Burton Rogers was a genteel sort of man who made others feel important and allowed his own accomplishments to remain in the shadows. Mr. Rogers was both well known and well loved by the students and community of Pine Mountain. He was a graduate of Yale University, and had taught English in China. He also did graduate work at the University of London where he first met his late wife, Mary Blagden. After their wedding in India, they traveled throughout Europe, taught in China and even lived in India. Their adventures were varied before they first came to teach and live at Pine Mountain Settlement School in the fall of 1947.
Eunice Blanton and Mary Hensley were also remembered by family and loved ones this week as their time on earth was completed. They, too, had their adventures in this life. They, too, touched the lives of many around them. Their lives were celebrated and cherished by those who knew and loved them.
It occurred to me that there is greatness in each one of us. There are adventures, stories and memories that belong uniquely to each one of us. And each person who knows us has a different story to tell about their relationship with us. Grandpa/grandma, mother/father, sister/brother, daughter/son, aunt/uncle, cousin, nephew/niece, teacher/student, friend... one person can be so many different things all at the same time.
Each one who knows us sees us in a different way, based on shared experiences. Each has a different story to tell or particular memory that may be quite different from those of others. Like the facets of a diamond, we all have different sides, but each side is still a part of the whole.
I had the very great joy of meeting Mr. Earl Hamner Jr. (creator of the Waltons) this week and spending some time with him at the invitation of Connie and George Brosi, who were escorting him between speaking engagements. He was not only the author of the story, the script writer and narrator of the hit television series, but he was actually the real "John Boy." At 84, Mr. Hamner is an amazing gentleman with so many adventures and stories to tell about his life and the people he has known that he will never get them all written down in this lifetime. Listening to him talking in that very familiar voice that narrated the beloved television series was a treat.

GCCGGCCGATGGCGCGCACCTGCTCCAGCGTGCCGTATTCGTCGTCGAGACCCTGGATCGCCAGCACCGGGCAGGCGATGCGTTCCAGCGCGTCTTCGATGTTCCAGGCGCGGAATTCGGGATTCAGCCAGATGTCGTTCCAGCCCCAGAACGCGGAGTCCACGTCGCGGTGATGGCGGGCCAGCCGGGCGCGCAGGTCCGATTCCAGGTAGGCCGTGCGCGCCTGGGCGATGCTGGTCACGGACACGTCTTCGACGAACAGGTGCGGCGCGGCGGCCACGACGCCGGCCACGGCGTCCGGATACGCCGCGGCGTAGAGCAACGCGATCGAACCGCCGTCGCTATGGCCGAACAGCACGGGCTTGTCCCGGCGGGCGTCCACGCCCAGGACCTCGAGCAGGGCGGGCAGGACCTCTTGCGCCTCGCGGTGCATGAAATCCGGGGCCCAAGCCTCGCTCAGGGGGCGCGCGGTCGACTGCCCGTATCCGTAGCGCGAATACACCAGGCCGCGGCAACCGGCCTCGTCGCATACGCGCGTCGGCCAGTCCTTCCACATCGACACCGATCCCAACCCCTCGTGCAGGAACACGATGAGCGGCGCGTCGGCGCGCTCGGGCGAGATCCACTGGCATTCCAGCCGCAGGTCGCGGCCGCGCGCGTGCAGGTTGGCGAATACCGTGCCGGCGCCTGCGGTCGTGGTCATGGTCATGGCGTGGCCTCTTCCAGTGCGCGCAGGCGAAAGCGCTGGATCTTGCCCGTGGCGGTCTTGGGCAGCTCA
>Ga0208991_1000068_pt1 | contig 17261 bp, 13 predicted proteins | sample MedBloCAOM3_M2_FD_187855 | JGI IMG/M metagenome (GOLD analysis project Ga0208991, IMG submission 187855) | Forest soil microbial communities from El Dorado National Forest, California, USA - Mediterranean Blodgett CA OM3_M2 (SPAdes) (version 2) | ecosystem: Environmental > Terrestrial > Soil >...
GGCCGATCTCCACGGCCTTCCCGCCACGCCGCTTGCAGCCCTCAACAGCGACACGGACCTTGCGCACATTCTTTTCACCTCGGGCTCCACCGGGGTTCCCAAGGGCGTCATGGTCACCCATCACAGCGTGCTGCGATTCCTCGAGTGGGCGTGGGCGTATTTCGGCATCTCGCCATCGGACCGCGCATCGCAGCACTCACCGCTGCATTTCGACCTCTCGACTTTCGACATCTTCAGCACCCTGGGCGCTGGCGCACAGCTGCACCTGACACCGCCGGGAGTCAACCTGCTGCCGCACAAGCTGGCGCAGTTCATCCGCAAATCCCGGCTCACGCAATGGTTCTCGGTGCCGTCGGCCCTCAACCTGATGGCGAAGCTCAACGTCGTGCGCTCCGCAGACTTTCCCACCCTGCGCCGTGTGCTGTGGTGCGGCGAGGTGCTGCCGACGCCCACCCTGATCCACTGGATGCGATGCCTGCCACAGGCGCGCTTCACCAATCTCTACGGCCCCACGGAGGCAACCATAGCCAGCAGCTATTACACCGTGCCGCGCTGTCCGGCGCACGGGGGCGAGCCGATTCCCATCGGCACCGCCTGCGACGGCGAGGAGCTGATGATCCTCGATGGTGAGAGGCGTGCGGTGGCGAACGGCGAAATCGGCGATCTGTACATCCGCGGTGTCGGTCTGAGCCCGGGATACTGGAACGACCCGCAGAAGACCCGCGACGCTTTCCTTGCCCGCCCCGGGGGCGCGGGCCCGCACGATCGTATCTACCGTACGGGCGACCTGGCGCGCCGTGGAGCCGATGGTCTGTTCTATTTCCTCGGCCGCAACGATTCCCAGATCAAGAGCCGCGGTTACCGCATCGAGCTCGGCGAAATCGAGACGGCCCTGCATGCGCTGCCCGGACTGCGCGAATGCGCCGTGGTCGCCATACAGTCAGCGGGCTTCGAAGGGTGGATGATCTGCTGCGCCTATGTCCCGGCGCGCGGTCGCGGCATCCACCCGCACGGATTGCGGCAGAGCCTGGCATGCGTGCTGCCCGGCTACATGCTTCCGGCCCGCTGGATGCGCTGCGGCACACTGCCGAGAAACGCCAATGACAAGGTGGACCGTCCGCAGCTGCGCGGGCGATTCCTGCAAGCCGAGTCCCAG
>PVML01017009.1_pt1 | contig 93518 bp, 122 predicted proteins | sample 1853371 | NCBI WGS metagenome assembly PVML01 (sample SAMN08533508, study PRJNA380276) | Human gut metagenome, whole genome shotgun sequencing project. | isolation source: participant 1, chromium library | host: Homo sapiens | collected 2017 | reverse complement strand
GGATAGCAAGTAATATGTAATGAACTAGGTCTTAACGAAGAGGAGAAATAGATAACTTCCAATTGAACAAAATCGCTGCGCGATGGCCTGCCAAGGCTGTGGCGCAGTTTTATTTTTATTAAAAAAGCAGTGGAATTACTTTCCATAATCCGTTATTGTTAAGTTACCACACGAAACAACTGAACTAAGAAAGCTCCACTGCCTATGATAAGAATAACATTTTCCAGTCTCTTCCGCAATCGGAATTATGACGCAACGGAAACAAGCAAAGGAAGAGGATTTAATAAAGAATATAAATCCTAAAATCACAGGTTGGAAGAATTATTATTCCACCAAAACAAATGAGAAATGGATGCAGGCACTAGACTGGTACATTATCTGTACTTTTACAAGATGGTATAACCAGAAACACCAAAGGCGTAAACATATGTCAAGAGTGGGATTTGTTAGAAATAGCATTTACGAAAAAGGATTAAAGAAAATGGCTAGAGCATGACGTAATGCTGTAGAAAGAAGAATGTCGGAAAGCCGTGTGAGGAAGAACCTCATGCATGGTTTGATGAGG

Even though the stories of his life and family were shared on television, there is so much more of Mr. Hamner than those episodes aired for public entertainment. He is a good soul. He has traveled near and far, won awards for his work and accomplished great success by this world's standards. Yet, he was just as sweet signing autographs for the waitresses at Western Sizzlin' in Harlan as he could have been to anyone. He has mastered the gift of touching other lives with kindness. I believe he truly holds each person as valuable.
I am convinced that there is the potential for greatness in all of us. We all have a separate journey that we must make through this world. We all have adventures that are uniquely our own. We all have opportunities to touch other lives in a positive way. What we do one day at a time might not seem like a very big deal to anyone, but it is the sum of all those days in a person's life that are the true measure of greatness.
Some leave this world with a well documented legacy of the differences they've made, the good they've done, and the work they've accomplished. Others go quietly, with the pages of their lives scattered to the wind - each page silently carrying a story of some life they touched, some kind word they've spoken, or some act of kindness they did in secret.